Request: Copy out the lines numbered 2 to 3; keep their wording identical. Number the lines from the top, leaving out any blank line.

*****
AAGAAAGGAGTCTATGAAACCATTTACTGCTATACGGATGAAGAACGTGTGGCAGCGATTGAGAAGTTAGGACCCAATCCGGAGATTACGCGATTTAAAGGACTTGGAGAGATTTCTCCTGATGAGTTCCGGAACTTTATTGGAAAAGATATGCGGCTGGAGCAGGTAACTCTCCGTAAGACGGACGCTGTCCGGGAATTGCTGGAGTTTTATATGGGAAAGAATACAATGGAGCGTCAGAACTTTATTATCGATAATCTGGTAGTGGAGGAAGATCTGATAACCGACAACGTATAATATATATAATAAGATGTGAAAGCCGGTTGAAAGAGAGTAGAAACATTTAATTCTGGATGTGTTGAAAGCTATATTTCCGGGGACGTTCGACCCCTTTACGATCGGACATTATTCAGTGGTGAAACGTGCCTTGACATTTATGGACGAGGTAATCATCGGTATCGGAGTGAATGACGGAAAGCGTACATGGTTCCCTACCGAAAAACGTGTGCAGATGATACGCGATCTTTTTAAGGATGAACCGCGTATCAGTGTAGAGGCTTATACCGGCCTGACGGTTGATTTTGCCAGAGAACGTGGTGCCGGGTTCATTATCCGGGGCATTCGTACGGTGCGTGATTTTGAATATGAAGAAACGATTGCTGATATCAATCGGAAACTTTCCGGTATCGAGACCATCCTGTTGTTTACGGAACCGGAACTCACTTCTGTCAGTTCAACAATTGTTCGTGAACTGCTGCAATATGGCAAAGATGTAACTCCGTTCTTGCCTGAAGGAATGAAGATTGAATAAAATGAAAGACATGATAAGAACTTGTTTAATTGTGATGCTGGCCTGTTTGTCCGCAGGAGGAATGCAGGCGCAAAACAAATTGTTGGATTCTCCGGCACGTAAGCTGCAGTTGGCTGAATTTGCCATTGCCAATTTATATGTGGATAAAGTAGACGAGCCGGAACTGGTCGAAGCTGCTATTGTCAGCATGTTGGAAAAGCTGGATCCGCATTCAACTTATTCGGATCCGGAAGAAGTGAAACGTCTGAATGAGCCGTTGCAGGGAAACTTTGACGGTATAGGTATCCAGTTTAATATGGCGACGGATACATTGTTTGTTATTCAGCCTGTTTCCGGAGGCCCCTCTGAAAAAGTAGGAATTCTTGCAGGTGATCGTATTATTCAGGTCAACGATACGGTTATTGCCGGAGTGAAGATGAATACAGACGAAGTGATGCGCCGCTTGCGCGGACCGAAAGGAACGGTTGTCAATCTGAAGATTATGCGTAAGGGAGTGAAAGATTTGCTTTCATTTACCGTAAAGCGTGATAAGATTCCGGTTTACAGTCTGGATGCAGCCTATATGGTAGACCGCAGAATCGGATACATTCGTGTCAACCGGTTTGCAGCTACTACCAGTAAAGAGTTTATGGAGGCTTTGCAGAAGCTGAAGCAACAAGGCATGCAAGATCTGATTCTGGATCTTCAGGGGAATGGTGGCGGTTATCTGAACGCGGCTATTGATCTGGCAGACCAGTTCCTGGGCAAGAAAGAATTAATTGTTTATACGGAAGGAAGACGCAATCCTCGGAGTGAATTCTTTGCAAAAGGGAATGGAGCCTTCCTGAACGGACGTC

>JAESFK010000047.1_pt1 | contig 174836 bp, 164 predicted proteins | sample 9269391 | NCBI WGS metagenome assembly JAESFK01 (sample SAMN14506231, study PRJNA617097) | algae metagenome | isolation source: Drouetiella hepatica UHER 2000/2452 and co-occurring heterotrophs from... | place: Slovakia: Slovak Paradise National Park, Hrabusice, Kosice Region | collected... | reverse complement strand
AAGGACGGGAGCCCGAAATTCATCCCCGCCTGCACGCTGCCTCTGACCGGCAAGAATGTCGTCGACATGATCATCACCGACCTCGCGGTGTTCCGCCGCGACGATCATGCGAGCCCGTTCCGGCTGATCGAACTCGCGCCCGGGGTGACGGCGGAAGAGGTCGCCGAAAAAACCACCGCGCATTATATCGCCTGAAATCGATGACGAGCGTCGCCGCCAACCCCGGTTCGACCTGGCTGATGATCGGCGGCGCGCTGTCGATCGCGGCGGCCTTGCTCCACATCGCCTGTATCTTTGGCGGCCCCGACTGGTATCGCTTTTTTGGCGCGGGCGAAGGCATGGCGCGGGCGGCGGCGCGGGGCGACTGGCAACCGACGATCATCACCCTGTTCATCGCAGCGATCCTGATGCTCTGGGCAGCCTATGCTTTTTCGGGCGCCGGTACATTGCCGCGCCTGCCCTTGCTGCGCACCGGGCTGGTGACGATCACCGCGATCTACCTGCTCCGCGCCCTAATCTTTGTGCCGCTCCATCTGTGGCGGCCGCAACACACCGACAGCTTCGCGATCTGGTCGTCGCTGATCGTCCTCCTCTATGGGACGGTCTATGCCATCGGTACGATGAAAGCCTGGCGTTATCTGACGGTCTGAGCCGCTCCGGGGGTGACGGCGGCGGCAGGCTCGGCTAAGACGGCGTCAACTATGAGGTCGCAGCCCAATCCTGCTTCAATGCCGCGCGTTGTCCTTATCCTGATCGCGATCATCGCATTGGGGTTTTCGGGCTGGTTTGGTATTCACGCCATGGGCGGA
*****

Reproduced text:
>JAESFK010000047.1_pt1 | contig 174836 bp, 164 predicted proteins | sample 9269391 | NCBI WGS metagenome assembly JAESFK01 (sample SAMN14506231, study PRJNA617097) | algae metagenome | isolation source: Drouetiella hepatica UHER 2000/2452 and co-occurring heterotrophs from... | place: Slovakia: Slovak Paradise National Park, Hrabusice, Kosice Region | collected... | reverse complement strand
AAGGACGGGAGCCCGAAATTCATCCCCGCCTGCACGCTGCCTCTGACCGGCAAGAATGTCGTCGACATGATCATCACCGACCTCGCGGTGTTCCGCCGCGACGATCATGCGAGCCCGTTCCGGCTGATCGAACTCGCGCCCGGGGTGACGGCGGAAGAGGTCGCCGAAAAAACCACCGCGCATTATATCGCCTGAAATCGATGACGAGCGTCGCCGCCAACCCCGGTTCGACCTGGCTGATGATCGGCGGCGCGCTGTCGATCGCGGCGGCCTTGCTCCACATCGCCTGTATCTTTGGCGGCCCCGACTGGTATCGCTTTTTTGGCGCGGGCGAAGGCATGGCGCGGGCGGCGGCGCGGGGCGACTGGCAACCGACGATCATCACCCTGTTCATCGCAGCGATCCTGATGCTCTGGGCAGCCTATGCTTTTTCGGGCGCCGGTACATTGCCGCGCCTGCCCTTGCTGCGCACCGGGCTGGTGACGATCACCGCGATCTACCTGCTCCGCGCCCTAATCTTTGTGCCGCTCCATCTGTGGCGGCCGCAACACACCGACAGCTTCGCGATCTGGTCGTCGCTGATCGTCCTCCTCTATGGGACGGTCTATGCCATCGGTACGATGAAAGCCTGGCGTTATCTGACGGTCTGAGCCGCTCCGGGGGTGACGGCGGCGGCAGGCTCGGCTAAGACGGCGTCAACTATGAGGTCGCAGCCCAATCCTGCTTCAATGCCGCGCGTTGTCCTTATCCTGATCGCGATCATCGCATTGGGGTTTTCGGGCTGGTTTGGTATTCACGCCATGGGCGGA